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How this Arkansas native has become a key player for the Razorbacks

Quincey McAdoo is an Arkansas native, playing football since the age of 4. He swapped from wide receiver to defensive back and has shined for Hogs this year.

DEVALLS BLUFF, Ark. — It seems like freshman Quincey McAdoo can do it all. He switched from wide receiver to defensive back, and he's excelled. 

The Holly Grove, Arkansas native started playing football at four years old. 

"The PeeWee football field was across the street and they'd get in trouble going over there because they were too young to play. Until finally the PeeWee coach said let them come." McAdoo's mother, LaTonya Love Larkin said. 

Like many young Arkansans, McAdoo dreamed of playing for the Hogs, so he trained to achieve that goal. His mother would see him training at various hours of the day, before and after school. 

"I used to work at a factory and sometimes we'd have to be at work at three or four in the morning. They'd make me get there at two. He would be in the garage with his weight set working out," she said. "When I'd come home in the evening, it would be about four, and he'd be running in the yard with his parachute. He has a little brother and sometimes they'd race." 

At first, McAdoo was committed to Florida State, but being close to family was also important to him.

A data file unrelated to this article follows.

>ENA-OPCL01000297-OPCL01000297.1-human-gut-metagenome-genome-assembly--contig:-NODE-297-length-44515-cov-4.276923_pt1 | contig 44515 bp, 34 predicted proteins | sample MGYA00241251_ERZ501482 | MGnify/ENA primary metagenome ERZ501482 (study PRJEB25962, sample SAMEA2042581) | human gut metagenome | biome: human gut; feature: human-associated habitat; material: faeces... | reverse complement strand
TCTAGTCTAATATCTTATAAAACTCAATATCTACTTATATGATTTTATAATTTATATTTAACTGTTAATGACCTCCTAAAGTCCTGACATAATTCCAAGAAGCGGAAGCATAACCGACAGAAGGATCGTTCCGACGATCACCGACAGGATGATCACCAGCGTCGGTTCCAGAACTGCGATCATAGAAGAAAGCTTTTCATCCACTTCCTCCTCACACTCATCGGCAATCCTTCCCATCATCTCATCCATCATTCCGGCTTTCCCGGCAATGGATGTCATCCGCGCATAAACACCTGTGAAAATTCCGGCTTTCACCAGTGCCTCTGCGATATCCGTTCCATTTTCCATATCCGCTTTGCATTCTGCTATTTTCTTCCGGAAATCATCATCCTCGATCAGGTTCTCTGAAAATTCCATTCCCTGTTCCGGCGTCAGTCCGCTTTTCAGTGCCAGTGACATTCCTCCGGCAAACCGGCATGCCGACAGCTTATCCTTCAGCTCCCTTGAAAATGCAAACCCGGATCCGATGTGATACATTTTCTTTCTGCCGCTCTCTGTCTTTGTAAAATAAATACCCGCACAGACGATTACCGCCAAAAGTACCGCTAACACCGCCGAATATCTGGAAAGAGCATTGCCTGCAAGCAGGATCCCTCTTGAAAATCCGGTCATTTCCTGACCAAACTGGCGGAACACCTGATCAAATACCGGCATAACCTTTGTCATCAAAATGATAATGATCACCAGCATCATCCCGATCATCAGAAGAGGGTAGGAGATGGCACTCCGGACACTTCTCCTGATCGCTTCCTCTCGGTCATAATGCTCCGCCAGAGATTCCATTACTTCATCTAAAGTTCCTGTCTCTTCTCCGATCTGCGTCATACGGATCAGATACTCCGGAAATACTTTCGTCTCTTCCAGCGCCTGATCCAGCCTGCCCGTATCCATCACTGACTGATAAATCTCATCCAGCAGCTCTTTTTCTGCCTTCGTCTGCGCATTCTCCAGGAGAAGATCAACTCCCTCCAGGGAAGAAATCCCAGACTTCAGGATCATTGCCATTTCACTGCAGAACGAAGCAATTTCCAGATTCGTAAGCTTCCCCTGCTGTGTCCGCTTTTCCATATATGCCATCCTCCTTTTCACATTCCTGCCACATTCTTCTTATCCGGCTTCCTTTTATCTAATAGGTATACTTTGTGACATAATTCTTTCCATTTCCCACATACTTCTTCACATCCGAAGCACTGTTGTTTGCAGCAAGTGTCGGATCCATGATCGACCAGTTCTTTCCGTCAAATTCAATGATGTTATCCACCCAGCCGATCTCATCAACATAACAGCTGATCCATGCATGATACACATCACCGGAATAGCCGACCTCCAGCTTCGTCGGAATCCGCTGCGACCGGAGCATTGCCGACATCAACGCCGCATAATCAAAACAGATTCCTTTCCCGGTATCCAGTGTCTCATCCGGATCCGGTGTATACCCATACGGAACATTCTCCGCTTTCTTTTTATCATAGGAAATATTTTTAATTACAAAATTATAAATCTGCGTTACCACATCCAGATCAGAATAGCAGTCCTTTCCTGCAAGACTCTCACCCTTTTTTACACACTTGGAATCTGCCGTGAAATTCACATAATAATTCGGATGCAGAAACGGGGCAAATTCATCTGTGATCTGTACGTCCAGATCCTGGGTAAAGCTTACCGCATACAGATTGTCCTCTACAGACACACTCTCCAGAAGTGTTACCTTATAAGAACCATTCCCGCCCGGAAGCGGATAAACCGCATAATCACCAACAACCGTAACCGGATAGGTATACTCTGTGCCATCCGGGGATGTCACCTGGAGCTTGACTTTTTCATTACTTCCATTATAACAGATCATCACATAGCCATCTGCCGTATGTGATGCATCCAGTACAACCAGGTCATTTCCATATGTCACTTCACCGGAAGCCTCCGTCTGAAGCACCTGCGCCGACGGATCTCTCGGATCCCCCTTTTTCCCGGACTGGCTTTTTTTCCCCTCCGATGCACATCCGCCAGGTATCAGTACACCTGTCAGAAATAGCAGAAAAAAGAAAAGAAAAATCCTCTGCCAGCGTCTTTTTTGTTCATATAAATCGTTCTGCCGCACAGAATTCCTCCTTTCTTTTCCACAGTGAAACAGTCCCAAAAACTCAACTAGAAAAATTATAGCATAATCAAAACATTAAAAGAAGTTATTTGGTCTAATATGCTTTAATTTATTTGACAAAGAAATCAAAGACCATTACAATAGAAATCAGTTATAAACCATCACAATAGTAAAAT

When Arkansas head coach Sam Pittman got on the recruiting trail, he gave the former Clarendon star and his mother a call.  

"He handed me the phone and I was like who is this hey said it's Pittman. Here I am, with no other choice but to talk to the man. I was happy he was staying home," LaTonya added. 

Quincey was recruited as a wide receiver, but he switched to defensive back this year. Throughout his childhood football career, he played in almost every position. Moving spots was not foreign to McAdoo. 

"He called and said 'mama what do you think of me going to defense?' I said that's not what you were recruited for. He said  'as long as I'm okay mentally everything is alright. I'm not okay mentally on the sideline I know I can help on defense.'" 

"Our DB room. Everyone was hurt. I played defense in high school. I felt like I could contribute, so I asked coach Pitt what he thought of me playing defense for the remainder of the year, and we're here." McAdoo said. 

The former Clarendon star made his college cornerback debut against Liberty. The Hogs lost that game, but he shined. 

He blocked a punt for a safety, broke up a pass in the end zone, and intercepted Liberty Quarterback Jonathan Bennet. 

McAdoo wants to show other small-town kids that they can play at the highest level too. 

"I come from Clarendon. We don't get people to make it into college. Not even just football, just make it into college. It was a dream come true for me for sure. That's what really pushed me, coming from a small town. Everyone in the stands made me feel at home," the freshman said. 

Being a parent of a dedicated athlete isn't easy with traveling, practices,  and games, but LaTonya said to stick with it. 

"For every single parent, and I know it's hard and I know we're tired. Just do it. You don't know what you're raising. There would be time we'd be getting off of work and we'd have to be somewhere and well just did it and it worked out." 

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